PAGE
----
Showing posts with label Innovation. Show all posts
Showing posts with label Innovation. Show all posts

8K Holographic display from Looking Glass is shipping now


Looking Glass is now shipping its 8K holographic display, which utilizes 33.2 million pixels and 45-element light field to provide a 3D effect. TechCrunch reports

The target markets here are medical imaging, mapping, automotive, architecture, and engineering. A press release tied to the announcement features a handful of folks in these categories who are excited at what such technology could mean, going forward. Here's Epic Games CTO Kim Libreri: "Having access to a glasses-free holographic display is a massive breakthrough, and presents an exciting prospect for teams working in immersive computer graphics, visualization, and content creation. The Looking Glass holographic display provides a stunning level of realism, and we look forward to seeing the innovations that emerge with the support of Unreal Engine generated content." The company is only offering pricing quotes by request through its site -- which means it's pretty likely to be cost-prohibitive for those just looking to augment a remote working setup. As noted in the earlier piece, the company is targeting enterprise users with early applications -- organizations that generally have money to spend on the state of the art hardware. More consumer-focused applications, including gaming, could be coming to ways down the road.
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Intel looks At Creating A ‘Sub-Atom’ Chip Out Of India, renews focus on affordable PCs


Praveen Vishakantaiah, president of Intel India, said one innovation in the area of frugal engineering could soon be in the market. "With HCL, we have launched a nettop with a battery backup in the power adaptor. It's a three hour backup that helps in areas that do not have continuous power supply. The innovation was in the adaptor; if we had done it in the nettop, it would have raised the cost significantly," he said.

The past decade has seen several attempts to mass market PCs through innovations like the Simputer, Classmate PC and a $100 portable computer under the one-laptop-perchild initiative, some of which had Intel's involvement. Vishakantaiah said some of these initiatives did not fully appreciate the complexities of the Indian market. "Broadband connection is a problem, so is reaching rural areas. Classmate PC has been a success in Latin America, with success in one country influencing others in the region to take it up. But in India, success in one area is no guarantee that others will want to do it," he said.

So, apart from efforts to bring breakthroughs in chip architecture to make them both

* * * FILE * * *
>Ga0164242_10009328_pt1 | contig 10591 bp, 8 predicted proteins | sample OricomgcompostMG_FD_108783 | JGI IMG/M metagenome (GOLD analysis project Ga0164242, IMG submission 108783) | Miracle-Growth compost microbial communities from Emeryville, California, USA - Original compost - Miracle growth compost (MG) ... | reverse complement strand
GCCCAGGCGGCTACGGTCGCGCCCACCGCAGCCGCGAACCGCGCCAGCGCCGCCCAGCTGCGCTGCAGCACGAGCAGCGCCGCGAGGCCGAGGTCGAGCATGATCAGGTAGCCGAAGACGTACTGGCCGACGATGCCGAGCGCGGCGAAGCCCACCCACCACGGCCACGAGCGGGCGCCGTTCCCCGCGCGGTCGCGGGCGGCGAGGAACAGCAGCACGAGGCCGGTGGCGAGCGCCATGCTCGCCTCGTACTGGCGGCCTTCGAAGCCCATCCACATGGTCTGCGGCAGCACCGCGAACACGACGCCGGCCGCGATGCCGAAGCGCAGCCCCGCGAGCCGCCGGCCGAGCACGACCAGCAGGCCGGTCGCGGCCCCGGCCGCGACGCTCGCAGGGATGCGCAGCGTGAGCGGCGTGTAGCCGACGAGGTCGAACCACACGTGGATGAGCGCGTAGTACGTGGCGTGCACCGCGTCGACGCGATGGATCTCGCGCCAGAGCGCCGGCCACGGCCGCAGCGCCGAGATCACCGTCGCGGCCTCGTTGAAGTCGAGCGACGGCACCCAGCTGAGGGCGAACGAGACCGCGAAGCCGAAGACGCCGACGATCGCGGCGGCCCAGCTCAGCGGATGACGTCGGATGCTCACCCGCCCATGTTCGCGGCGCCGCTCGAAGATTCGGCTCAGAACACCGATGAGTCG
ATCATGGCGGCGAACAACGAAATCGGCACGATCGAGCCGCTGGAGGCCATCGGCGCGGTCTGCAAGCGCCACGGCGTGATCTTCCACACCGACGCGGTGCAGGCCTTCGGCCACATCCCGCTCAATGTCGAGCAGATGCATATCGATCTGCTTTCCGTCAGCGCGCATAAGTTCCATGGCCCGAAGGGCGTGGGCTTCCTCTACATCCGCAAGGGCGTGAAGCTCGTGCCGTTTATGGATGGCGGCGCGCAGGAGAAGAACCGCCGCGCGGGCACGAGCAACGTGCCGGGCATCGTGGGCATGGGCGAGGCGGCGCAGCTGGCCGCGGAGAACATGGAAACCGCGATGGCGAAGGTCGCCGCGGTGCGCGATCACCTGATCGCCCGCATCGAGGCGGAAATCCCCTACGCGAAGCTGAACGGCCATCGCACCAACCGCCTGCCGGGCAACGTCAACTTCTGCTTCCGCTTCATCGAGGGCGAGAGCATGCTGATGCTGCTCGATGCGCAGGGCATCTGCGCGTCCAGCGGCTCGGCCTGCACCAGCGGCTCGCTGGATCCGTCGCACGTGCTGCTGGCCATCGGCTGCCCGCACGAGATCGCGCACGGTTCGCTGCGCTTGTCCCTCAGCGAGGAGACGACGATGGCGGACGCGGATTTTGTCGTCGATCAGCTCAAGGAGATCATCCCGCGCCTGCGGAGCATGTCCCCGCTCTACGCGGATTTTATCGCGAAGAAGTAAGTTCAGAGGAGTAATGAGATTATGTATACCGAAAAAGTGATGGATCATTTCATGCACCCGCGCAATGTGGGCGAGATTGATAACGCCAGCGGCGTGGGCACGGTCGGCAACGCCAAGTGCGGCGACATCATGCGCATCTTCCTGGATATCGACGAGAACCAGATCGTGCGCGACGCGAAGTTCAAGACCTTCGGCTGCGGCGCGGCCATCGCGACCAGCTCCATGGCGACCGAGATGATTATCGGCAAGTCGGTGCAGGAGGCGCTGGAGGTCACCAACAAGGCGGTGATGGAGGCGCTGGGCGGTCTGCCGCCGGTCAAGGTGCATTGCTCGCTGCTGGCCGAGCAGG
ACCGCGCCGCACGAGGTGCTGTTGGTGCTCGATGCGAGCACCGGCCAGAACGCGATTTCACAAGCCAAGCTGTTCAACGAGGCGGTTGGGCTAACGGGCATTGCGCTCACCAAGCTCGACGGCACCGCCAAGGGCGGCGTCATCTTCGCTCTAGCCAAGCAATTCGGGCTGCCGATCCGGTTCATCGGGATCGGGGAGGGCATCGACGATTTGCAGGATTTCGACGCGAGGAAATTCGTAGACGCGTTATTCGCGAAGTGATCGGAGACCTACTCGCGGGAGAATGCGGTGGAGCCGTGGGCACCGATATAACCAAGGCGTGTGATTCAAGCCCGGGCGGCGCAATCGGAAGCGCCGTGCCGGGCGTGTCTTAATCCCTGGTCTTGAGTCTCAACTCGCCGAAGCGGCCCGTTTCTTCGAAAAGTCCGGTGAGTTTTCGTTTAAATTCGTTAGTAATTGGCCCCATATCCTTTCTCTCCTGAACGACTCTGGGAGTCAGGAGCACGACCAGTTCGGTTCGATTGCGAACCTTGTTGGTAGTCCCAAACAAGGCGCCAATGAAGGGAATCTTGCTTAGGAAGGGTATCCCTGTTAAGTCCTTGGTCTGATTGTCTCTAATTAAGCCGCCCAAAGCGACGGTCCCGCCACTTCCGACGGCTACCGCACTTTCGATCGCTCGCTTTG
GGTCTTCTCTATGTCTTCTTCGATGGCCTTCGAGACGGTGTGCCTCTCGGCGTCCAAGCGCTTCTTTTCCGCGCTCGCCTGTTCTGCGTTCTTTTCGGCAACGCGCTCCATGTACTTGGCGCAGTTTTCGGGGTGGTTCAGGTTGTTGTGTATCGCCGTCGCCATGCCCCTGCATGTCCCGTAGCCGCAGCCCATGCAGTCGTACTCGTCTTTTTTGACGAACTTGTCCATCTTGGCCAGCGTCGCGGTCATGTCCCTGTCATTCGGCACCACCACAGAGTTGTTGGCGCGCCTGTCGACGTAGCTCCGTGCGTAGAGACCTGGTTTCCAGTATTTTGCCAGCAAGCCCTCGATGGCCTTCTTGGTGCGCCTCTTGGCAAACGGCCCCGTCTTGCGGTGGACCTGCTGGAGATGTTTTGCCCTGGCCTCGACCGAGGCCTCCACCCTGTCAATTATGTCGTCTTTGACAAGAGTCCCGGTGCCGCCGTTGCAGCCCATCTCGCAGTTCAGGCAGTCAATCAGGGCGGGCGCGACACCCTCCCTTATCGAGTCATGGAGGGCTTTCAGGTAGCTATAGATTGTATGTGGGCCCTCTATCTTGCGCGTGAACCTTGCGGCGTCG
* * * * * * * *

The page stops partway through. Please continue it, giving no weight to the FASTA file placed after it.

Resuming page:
low cost and multi-functional, Intel India will be looking at triggering innovations around low-cost chips, like the battery backup in the power adaptor. "Besides, in India, we can't just provide a box and expect people to know what to do with it, like in mature markets. We have to provide content, we have to work with the teachers using the PCs to explain what's possible.We will have applications
preloaded on the system which are activated only when the buyer starts using them;
and they pay only for the time they use the app.We will work with our partners and the entire supply chain to do all of this," Vishakantaiah said.

The company's chief technology officer, Justin Rattner, who was in Bangalore last week, told TOI he's starting what he calls a "frugal engineering" effort at its India facility. "It's intended to bring high technology to these huge populations, to those whom our products for the most part do not touch today. And India seemed to be the perfect place to do that kind of work," he said.

Rattner said he expects early results from the 'rethinking' initiative a year from now."We will do a number of projects in this area and quickly weed out the ones that aren't going anywhere, and focus on one or two that look promising," he said.

More at this link from Times of India!

Four key strategies for enabling innovation in the age of smart


On a smarter planet, intelligence is infused into the products,systems and processes that comprise the modern world. These include the delivery of services; the development, manufacturing, buying and selling of physical goods; and the way people actually work and live. No where may this transformation be more evident than in the creation of smarter products.